Moukhin Igor

Resistance 1989-2009

February 1 - February 20, 2010
At the opening
Text by Faina Balakhovskaya


Igor Moukhin is truly considered the best street photographer in Russia. However our streets are special – with two way traffic to the past and to the future. Photographer has met rebelloius youth and fainting monuments, sprouts of the new and longing for the past. It seems that for Moukhin – with his strong feeling of history’s turns and ability to see time shifts through the fight of light and shadow – reality is always ready to set into an almost perfect composition. All sorts of demonstrations, meetings, fighting of various groups of citizen against the everlasting repressive regime are no exception. At some point these dramatic events look too much photogenic, almost indecently romantic. Recent outbreaks of people’s anger fall apart into beautiful images with political seasoning. When public demonstrations, still allowed by the constitution, are declared outlaw again and again, this exhibition speaks “for our and your freedom”. Perplexed with the complex status of photography, we are afraid to believe our own eyes, even more our feelings.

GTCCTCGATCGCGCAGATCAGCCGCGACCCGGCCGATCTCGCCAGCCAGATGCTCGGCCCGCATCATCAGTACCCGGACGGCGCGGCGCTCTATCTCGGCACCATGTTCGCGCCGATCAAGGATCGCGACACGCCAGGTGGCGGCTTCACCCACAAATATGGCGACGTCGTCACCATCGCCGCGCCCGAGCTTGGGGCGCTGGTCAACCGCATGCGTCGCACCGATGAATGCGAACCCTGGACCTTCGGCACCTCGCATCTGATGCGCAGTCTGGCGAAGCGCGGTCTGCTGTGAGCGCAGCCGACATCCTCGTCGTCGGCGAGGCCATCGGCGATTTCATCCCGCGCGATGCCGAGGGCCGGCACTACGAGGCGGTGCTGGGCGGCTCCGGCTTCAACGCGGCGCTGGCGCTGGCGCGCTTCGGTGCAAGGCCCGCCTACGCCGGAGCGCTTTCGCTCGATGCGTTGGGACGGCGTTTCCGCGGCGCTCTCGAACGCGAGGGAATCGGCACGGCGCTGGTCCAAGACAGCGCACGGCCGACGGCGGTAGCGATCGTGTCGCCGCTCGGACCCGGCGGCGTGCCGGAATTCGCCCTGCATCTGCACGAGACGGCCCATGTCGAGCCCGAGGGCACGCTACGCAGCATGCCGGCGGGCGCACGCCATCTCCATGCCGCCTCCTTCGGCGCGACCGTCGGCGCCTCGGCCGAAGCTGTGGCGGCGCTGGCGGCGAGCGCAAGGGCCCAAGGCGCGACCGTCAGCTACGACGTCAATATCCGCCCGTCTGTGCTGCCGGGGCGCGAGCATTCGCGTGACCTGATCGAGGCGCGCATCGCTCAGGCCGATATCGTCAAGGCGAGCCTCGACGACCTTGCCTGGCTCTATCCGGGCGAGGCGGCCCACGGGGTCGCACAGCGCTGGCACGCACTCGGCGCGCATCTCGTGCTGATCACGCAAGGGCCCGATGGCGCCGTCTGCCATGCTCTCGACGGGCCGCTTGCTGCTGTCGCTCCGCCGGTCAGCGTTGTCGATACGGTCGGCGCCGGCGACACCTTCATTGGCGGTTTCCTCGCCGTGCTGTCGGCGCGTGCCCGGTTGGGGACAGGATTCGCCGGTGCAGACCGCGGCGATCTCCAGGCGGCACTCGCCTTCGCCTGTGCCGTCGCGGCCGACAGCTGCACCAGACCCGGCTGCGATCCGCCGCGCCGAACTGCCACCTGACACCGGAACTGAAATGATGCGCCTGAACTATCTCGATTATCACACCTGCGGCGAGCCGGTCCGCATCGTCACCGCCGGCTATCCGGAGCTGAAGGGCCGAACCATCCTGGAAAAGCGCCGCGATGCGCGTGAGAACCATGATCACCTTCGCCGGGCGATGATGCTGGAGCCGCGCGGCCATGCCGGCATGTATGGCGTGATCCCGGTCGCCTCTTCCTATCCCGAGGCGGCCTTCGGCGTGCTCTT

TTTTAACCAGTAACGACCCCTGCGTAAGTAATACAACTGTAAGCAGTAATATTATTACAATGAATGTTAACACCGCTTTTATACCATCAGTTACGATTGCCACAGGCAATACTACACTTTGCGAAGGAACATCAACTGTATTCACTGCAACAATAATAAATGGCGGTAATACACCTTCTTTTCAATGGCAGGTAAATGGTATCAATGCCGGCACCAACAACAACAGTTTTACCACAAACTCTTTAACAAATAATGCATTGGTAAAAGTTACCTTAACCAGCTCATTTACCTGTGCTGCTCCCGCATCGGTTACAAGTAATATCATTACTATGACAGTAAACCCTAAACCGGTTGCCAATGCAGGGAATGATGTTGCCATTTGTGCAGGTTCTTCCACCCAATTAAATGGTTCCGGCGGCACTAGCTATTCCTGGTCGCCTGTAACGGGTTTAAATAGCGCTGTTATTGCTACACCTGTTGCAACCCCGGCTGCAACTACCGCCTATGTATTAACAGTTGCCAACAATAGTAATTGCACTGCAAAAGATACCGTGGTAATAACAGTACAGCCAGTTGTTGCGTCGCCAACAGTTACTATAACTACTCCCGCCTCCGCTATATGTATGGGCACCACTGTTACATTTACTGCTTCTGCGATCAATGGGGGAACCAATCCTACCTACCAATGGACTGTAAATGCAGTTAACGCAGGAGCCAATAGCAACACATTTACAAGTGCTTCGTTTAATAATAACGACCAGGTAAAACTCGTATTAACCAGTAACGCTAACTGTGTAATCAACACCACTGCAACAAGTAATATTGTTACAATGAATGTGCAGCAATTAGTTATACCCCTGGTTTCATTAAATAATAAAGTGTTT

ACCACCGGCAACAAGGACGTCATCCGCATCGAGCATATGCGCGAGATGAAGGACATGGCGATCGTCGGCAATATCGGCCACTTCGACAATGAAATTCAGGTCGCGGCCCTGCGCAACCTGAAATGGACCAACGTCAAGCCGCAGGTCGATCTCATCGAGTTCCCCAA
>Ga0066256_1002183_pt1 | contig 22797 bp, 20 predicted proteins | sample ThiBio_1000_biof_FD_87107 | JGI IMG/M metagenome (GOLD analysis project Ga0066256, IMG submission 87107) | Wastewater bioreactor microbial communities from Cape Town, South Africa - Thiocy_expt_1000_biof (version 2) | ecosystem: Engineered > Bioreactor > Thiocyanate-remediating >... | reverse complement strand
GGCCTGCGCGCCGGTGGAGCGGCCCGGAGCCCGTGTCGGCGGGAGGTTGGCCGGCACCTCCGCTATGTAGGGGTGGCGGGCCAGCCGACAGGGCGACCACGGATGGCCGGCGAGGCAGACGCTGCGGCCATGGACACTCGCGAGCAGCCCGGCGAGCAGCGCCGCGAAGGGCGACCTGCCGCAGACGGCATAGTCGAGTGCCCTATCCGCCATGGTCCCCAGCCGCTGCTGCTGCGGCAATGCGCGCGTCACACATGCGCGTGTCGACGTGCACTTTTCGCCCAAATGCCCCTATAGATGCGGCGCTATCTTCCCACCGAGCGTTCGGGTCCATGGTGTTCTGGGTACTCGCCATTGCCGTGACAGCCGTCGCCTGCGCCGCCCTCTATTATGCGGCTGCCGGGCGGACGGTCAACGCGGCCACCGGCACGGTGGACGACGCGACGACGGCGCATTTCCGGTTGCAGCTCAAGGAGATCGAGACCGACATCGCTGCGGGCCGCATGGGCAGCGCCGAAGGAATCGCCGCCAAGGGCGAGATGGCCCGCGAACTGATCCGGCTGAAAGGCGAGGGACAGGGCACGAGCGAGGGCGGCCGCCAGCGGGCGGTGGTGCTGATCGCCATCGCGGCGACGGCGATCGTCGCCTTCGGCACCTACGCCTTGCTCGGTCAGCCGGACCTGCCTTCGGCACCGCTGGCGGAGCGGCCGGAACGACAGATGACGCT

With time passing, interpretations inevitably become more diversified, some images seem more impressive, almost cinematic effects of other images become emphatic. The unison welds multidirectional movements – ones oppose history, others resist the new order – but only at this exhibition. These images of the global resistance seem to lose their address through the last 20 years. However behind this almost movie dynamics we could see the confused history of the country of the last decades. We are not just the viewers, but coevals of these photographs, still alive images captured under dangerous conditions, with risks of broken camera or damage to the health of photographer and his heroes. Therefore it’s quite improper to appraise formal values of these photographs. Showing three hundred images in a long ribbon prevents from examining each and every frame. Anyway resistance turns into a show. But it still burns like potato snatched from the campfire. We feel the country, our country.